Financial Markets in 2030

Forecasting the potential of any sector in Nepal is relatively challenging given the low policy predictability and continuing political fluidity. For the financial sector to take off it is essential to have an enabling environment in terms of a strong policy and legal framework governing the sector, as well as a sizeable and sustainable economic growth.  If our Gross Domestic Product (GDP) grows at 6-7% a year which, I believe is within our grasp, the size of our GDP will grow to 2.5 times the current level to approximately USD 50 billion which will be a sizeable economy. For this to occur, certain reforms must be put in place especially in regard to the company act, bankruptcy and insolvency laws, property rights as well as laws regulating foreign direct investment (FDI), capital market, foreign exchange, public private partnership, secured transactions and labor. It is also essential to establish accountability in government and bureaucracy; and ensure rule of law as well as enforcement.

Since the current banking landscape is highly unsustainable due to the presence of a large number of small banking and financial institutions (BFIs), going forward one can expect significant consolidation in this sector to a smaller number of large banks (approximately 20) which will be in a stronger position in terms of financial strength and capability.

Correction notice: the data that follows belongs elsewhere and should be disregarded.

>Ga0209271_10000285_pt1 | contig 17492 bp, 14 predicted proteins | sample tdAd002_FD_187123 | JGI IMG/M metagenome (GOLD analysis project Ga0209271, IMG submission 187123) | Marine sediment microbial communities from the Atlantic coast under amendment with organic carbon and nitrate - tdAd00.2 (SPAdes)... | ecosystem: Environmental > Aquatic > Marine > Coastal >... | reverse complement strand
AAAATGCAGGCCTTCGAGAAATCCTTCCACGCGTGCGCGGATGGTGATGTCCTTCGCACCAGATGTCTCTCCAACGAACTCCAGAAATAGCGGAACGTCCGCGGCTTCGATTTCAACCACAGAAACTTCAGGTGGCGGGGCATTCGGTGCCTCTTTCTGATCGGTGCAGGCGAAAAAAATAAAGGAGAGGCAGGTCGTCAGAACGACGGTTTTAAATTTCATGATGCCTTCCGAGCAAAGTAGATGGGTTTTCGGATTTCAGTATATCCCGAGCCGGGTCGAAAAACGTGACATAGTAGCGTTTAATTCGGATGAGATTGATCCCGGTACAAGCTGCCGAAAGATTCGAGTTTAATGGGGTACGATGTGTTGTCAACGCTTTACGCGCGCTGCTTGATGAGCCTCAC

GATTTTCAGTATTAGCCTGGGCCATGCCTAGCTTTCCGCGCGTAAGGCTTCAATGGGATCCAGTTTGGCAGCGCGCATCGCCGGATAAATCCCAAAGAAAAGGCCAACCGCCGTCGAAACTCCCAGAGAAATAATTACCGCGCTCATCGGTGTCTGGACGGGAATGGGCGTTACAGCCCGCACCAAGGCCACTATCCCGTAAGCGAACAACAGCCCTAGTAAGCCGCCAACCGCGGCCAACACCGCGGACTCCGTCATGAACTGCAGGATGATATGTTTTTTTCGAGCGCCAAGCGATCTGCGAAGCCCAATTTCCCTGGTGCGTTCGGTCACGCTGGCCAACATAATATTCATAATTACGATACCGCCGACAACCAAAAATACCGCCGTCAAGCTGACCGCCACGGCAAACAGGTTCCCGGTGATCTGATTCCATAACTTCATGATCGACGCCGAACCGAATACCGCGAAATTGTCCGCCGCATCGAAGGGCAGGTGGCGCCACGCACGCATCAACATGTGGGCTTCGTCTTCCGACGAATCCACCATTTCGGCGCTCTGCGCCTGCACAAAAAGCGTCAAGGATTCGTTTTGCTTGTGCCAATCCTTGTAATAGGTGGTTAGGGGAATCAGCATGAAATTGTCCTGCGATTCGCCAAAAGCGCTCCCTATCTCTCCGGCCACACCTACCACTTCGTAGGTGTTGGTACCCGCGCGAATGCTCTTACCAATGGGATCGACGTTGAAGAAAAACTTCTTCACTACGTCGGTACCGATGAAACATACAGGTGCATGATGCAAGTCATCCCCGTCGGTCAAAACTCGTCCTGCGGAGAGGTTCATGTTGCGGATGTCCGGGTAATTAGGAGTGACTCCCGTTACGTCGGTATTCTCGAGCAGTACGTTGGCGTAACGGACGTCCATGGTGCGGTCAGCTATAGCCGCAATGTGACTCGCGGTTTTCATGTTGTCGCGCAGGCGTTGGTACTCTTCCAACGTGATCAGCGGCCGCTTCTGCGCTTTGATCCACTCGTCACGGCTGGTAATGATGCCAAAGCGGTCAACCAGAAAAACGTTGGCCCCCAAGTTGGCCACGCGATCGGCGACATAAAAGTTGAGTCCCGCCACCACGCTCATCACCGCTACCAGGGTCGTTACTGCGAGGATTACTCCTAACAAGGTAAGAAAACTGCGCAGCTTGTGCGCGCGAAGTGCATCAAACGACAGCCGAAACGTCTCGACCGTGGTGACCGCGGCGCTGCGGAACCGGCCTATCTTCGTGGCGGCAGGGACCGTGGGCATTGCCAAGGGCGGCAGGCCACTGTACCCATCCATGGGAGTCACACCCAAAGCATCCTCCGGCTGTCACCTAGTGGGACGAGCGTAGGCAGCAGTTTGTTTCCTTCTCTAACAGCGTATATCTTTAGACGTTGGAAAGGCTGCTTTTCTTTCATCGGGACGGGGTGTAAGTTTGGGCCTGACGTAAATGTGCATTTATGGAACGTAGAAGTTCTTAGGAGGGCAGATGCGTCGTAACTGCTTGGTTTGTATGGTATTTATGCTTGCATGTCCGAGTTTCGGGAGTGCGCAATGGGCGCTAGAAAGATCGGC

Likewise, one can expect more people to invest in financial assets, rather than the current trend of investing in physical assets such as gold and land. We can also expect to move from traditional brick and mortar branches to more digital and innovative e-banking models. While Nepal has been a bit behind in adapting to the potential of digitization, the banking sector in Nepal is at the forefront of this digitization relative to other industries.

By 2030, the banking sector will potentially be more professionally managed with adherence to better corporate governance than currently where certain business families tend to control banks. More diverse and institutional shareholding should be encouraged; moving away from the view that bank owners need to sit on the board. Subsequently provision for more professional and full time executive directors should be introduced which is a regular practice internationally. In terms of business growth, besides traditional banking services, there is also significant opportunity for involvement in investment banking and partnerships supporting private equity.

However, for all of the envisioned things to happen it is essential for the above mentioned changes in reforms be put in motion. This will lead to an improvement in the general business climate leading to increased interest from international banks in entering the Nepali market; which holds the potential of scaling up of resources, transfer of technology, introduction of new products & services and up skilling local talent. It could also lead to increased capability in terms of getting into infrastructure financing, cash flow based lending and greater access to finance.

Sashin Joshi
Chief Executive Officer, Nabil Bank
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